19. What are the licensed treatments for chronic hepatitis B in the US?
There are three licensed therapies in the
United States. One is interferon therapy and what’s licensed is Intron
A, this is a Schering product at a dose of 5 MU per day or 10 MU per
day three times per week over a four month period is the
standard. Now it doesn’t mean that you can’t treat for
six months or a year, but this has been the standard. There are a lot
of studies underway looking at the pegylated interferon, the one shot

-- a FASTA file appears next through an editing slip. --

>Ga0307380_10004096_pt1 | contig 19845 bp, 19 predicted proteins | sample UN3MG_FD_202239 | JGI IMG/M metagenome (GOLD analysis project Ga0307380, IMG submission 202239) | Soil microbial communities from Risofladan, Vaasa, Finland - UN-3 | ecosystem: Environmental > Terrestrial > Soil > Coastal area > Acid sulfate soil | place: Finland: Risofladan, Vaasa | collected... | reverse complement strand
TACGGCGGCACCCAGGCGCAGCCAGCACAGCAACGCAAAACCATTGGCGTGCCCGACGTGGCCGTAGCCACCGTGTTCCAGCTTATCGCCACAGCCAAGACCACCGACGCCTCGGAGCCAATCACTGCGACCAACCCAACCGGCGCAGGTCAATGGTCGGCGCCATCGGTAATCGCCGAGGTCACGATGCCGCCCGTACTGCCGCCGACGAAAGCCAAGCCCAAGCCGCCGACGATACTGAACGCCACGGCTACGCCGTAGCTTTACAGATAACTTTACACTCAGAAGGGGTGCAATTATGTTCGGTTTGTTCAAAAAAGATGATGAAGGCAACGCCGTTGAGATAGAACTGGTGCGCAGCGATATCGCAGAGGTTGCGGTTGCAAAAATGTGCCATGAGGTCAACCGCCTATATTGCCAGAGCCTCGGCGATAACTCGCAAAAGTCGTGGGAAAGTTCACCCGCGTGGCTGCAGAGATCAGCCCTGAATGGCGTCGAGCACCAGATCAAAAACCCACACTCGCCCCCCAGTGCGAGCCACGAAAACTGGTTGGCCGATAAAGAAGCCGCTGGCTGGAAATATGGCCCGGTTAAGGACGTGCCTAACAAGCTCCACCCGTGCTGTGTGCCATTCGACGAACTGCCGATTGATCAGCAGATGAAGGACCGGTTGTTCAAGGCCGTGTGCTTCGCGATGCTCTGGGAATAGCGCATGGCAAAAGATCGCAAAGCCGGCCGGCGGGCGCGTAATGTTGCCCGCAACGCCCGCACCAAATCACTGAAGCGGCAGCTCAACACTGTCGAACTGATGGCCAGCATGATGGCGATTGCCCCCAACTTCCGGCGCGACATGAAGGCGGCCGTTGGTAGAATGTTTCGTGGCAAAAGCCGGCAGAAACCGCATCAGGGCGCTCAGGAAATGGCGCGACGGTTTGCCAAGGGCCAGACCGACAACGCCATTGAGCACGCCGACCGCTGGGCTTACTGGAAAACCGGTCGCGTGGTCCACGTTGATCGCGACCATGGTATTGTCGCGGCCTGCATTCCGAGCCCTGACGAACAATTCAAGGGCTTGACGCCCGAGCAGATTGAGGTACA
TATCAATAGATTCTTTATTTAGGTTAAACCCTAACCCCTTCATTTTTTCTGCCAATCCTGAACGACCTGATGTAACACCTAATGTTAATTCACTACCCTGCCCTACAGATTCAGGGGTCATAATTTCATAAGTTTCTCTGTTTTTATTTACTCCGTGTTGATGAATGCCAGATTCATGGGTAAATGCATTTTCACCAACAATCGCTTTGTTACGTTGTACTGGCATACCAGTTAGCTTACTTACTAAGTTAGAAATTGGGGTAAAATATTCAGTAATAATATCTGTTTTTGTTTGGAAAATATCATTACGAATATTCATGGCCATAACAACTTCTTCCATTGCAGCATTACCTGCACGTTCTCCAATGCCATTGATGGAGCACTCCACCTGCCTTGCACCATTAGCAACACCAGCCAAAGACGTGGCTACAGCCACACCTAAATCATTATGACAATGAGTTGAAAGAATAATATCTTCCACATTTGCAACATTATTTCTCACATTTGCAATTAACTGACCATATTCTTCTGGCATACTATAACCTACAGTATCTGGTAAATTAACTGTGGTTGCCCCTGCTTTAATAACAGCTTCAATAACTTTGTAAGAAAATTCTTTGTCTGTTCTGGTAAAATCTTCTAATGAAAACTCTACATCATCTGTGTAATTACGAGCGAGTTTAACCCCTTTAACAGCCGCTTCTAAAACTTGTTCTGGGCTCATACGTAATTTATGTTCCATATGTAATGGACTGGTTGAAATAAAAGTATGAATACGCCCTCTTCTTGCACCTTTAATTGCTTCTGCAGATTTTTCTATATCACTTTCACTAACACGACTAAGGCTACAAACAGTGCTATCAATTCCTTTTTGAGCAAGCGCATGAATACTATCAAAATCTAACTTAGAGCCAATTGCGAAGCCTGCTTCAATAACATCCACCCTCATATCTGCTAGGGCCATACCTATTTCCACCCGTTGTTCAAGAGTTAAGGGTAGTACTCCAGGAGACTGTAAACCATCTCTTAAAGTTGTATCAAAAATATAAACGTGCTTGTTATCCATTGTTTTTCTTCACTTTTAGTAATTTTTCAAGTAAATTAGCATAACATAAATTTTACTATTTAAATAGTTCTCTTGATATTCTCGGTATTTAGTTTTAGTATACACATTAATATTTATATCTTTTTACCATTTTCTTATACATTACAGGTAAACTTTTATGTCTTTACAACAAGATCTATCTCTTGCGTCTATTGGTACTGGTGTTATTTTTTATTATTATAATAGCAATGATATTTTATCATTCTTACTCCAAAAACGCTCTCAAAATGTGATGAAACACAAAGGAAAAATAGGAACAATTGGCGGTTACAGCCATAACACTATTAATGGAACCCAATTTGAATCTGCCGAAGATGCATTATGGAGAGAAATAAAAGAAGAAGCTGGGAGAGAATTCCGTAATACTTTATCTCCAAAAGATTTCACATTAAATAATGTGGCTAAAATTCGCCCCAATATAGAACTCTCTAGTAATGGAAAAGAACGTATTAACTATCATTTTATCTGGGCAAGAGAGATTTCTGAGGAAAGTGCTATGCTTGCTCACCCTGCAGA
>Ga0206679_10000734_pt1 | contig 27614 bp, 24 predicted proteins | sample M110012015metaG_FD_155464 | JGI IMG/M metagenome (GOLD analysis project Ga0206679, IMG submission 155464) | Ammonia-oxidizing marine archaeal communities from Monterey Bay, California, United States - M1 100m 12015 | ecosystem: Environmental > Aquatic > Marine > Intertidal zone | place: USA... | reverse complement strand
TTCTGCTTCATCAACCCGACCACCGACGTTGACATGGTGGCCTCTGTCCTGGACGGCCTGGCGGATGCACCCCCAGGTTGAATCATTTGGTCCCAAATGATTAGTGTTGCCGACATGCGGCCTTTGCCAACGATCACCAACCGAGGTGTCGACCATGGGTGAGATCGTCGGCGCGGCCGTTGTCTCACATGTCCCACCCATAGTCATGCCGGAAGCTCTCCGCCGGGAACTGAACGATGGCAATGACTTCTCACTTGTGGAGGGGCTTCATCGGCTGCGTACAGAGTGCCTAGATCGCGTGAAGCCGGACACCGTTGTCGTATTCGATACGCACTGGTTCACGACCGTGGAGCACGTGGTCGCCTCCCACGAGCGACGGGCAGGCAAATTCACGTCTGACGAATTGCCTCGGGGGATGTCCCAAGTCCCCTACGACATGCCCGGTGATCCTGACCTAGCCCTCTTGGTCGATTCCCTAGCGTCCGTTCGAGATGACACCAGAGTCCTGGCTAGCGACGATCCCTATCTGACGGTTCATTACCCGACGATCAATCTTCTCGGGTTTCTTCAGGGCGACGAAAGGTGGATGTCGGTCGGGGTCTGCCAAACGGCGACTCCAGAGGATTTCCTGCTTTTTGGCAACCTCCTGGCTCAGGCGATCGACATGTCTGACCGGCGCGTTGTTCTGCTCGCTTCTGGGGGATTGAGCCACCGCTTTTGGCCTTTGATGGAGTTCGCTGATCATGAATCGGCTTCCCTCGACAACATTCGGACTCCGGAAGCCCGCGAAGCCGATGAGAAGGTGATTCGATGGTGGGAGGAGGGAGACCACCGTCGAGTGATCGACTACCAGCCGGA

a week, long acting, but they’re not licensed yet, but I’m sure they
will supplant standard interferon in the future. And I would say
there’s a renewed interest in interferon. The two oral agents are Epivir, 100 mg per
day, licensed in 1998, and Hepsera, 10 mg per day, licensed in 2002.
We don’t have time today to talk about
transplant, but transplant is widely accepted and is very effective
when there is decompensated liver disease or an early liver cancer
that is in an area that the doctor can’t get to it, or there’s too bad
of a liver disease so it’s not safe to do surgery.
18. Should someone with chronic hepatitis B be screened for liver cancer?
20. What are the response, duration and durability for the three hepatitis B treatments?